What are the levels of dysplasia?
There are 3 levels: CIN I (mild dysplasia) CIN II (moderate to marked dysplasia) CIN III (severe dysplasia to carcinoma in situ)
How does cervical dysplasia progress?
These abnormal cells are called lesions. Cervical dysplasia lesions can regress (which means they shrink and may even disappear), persist (the lesions remain present but don’t change), or progress to become a high-grade lesion or cervical cancer. Cervical cancer is an abnormal growth of the cells of the cervix.
What is the most common site where cervical dysplasia begins?
Cervical cancer begins in the cells of the cervix. Cervical cancer is a type of cancer that occurs in the cells of the cervix — the lower part of the uterus that connects to the vagina. Various strains of the human papillomavirus (HPV), a sexually transmitted infection, play a role in causing most cervical cancer.
Can you have cervical dysplasia without HPV?
Even though HPV infection appears to be necessary for the development of cervical dysplasia and cancer, not all women who have HPV infection develop dysplasia or cancer of the cervix. Additional, yet uncharacterized, factors must also be important in causing cervical dysplasia and cancer.
Can you get cervical dysplasia without HPV?
How often does cervical dysplasia come back?
After treatment for cell changes: about 9 in 10 (90%) people will not have further problems. fewer than 2 in 10 (between 5% and 15%) people may have cell changes that come back.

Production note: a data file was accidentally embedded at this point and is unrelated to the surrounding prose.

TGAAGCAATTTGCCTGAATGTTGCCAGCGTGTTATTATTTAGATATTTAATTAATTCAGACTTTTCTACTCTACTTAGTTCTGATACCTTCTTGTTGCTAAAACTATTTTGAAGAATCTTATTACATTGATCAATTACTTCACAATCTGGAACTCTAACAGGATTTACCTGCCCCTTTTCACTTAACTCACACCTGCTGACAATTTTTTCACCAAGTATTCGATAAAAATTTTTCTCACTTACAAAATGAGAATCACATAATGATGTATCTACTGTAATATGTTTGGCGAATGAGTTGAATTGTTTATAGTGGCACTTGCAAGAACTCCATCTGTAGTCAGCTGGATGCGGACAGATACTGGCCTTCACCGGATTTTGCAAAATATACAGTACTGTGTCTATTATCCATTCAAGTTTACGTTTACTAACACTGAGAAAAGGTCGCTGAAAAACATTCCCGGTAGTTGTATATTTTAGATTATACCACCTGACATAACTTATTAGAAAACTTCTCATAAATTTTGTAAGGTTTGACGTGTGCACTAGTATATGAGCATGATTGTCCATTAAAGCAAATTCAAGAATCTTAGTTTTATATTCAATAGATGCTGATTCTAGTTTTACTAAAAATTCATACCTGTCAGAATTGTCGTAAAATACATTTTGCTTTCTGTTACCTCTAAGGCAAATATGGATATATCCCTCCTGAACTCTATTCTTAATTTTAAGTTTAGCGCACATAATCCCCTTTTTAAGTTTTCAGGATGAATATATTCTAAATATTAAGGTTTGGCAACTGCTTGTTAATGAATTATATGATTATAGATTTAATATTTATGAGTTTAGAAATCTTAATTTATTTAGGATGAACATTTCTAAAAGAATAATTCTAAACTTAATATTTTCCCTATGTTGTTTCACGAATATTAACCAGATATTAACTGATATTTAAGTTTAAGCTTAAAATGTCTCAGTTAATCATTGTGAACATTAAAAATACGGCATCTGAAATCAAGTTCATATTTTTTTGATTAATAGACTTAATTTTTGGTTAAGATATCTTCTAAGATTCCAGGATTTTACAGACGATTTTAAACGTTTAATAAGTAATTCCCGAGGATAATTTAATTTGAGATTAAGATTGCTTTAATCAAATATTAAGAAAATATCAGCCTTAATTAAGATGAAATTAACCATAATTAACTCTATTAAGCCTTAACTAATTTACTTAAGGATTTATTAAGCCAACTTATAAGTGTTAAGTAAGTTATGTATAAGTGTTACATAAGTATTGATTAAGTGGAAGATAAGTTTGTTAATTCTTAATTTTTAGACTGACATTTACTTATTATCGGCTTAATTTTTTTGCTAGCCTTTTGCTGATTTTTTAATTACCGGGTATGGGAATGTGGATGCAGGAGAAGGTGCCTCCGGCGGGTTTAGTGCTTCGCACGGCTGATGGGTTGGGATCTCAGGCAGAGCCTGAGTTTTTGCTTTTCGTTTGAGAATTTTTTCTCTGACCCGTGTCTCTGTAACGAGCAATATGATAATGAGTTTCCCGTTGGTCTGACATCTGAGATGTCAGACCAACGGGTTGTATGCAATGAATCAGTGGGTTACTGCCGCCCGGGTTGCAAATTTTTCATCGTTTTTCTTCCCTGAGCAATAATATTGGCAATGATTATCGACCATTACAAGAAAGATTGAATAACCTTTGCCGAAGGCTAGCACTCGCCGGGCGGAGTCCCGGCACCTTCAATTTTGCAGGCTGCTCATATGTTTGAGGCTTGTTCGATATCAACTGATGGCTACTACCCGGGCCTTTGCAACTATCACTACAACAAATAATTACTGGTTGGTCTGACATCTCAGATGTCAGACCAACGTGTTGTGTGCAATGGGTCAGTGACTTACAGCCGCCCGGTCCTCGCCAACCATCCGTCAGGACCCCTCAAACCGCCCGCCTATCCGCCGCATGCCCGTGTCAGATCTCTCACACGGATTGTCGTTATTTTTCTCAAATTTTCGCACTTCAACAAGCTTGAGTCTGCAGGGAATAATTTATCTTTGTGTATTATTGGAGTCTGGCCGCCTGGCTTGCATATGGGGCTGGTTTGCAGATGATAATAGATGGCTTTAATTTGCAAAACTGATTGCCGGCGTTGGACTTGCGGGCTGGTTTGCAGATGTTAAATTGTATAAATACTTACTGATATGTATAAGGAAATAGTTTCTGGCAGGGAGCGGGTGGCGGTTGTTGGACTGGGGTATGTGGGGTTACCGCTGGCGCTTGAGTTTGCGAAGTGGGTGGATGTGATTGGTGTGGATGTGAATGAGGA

Which is the most common cause of cervical dysplasia?
In this area, squamous metaplasia is causing squamous cells to replace columnar cells. This cell growth and change can allow the entrance of human papillomavirus (HPV), the cause of more than 90% of cervical cancer. The Pap smear is a sample of cells from this area to screen a patient for abnormalities such as cervical dysplasia.
When to use ablation or cryotherapy for cervical dysplasia?
If no risk factor present (adequate colposcopy, ECC ≤ CIN1, etc), treatment can be confined to the T-zone with either ablation (cryotherapy, laser) or excision (LEEP). a) If excisional margins ≥ CIN2 see 4a2 above. b) If excisional margin < CIN 2 or ablation done, see 4a3 above.
When to treat cin1 after a cervical biopsy?
c. If CIN1 reported on ECC, management depends upon initial cytology and biopsy results: If initial cytology not ASC-H or > HSIL, may manage as CIN1 on biopsy, but include repeat ECC at 12 months (unless pregnant). If initial cytology ASC-H or HSIL or if biopsy > CIN2, treat for specific abnormality.